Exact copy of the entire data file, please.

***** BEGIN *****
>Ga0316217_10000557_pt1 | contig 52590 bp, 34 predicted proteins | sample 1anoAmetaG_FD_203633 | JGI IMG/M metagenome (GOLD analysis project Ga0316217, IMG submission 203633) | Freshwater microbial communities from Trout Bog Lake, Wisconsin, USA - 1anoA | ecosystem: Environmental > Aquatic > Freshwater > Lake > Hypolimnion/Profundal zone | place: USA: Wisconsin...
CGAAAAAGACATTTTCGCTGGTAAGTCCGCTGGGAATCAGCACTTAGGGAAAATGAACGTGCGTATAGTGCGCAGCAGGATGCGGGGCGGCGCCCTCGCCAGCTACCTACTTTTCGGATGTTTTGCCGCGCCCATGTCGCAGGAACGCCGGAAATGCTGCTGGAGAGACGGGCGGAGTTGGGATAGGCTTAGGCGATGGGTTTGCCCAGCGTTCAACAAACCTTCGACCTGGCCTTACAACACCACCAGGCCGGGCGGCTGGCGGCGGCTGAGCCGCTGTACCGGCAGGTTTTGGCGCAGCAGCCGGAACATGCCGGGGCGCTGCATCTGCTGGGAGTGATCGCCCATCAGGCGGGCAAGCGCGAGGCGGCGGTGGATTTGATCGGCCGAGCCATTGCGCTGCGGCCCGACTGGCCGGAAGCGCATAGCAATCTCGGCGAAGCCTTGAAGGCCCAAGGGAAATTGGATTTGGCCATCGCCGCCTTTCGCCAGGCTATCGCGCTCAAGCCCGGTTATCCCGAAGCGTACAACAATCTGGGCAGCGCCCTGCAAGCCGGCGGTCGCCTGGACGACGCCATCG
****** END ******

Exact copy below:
>Ga0316217_10000557_pt1 | contig 52590 bp, 34 predicted proteins | sample 1anoAmetaG_FD_203633 | JGI IMG/M metagenome (GOLD analysis project Ga0316217, IMG submission 203633) | Freshwater microbial communities from Trout Bog Lake, Wisconsin, USA - 1anoA | ecosystem: Environmental > Aquatic > Freshwater > Lake > Hypolimnion/Profundal zone | place: USA: Wisconsin...
CGAAAAAGACATTTTCGCTGGTAAGTCCGCTGGGAATCAGCACTTAGGGAAAATGAACGTGCGTATAGTGCGCAGCAGGATGCGGGGCGGCGCCCTCGCCAGCTACCTACTTTTCGGATGTTTTGCCGCGCCCATGTCGCAGGAACGCCGGAAATGCTGCTGGAGAGACGGGCGGAGTTGGGATAGGCTTAGGCGATGGGTTTGCCCAGCGTTCAACAAACCTTCGACCTGGCCTTACAACACCACCAGGCCGGGCGGCTGGCGGCGGCTGAGCCGCTGTACCGGCAGGTTTTGGCGCAGCAGCCGGAACATGCCGGGGCGCTGCATCTGCTGGGAGTGATCGCCCATCAGGCGGGCAAGCGCGAGGCGGCGGTGGATTTGATCGGCCGAGCCATTGCGCTGCGGCCCGACTGGCCGGAAGCGCATAGCAATCTCGGCGAAGCCTTGAAGGCCCAAGGGAAATTGGATTTGGCCATCGCCGCCTTTCGCCAGGCTATCGCGCTCAAGCCCGGTTATCCCGAAGCGTACAACAATCTGGGCAGCGCCCTGCAAGCCGGCGGTCGCCTGGACGACGCCATCG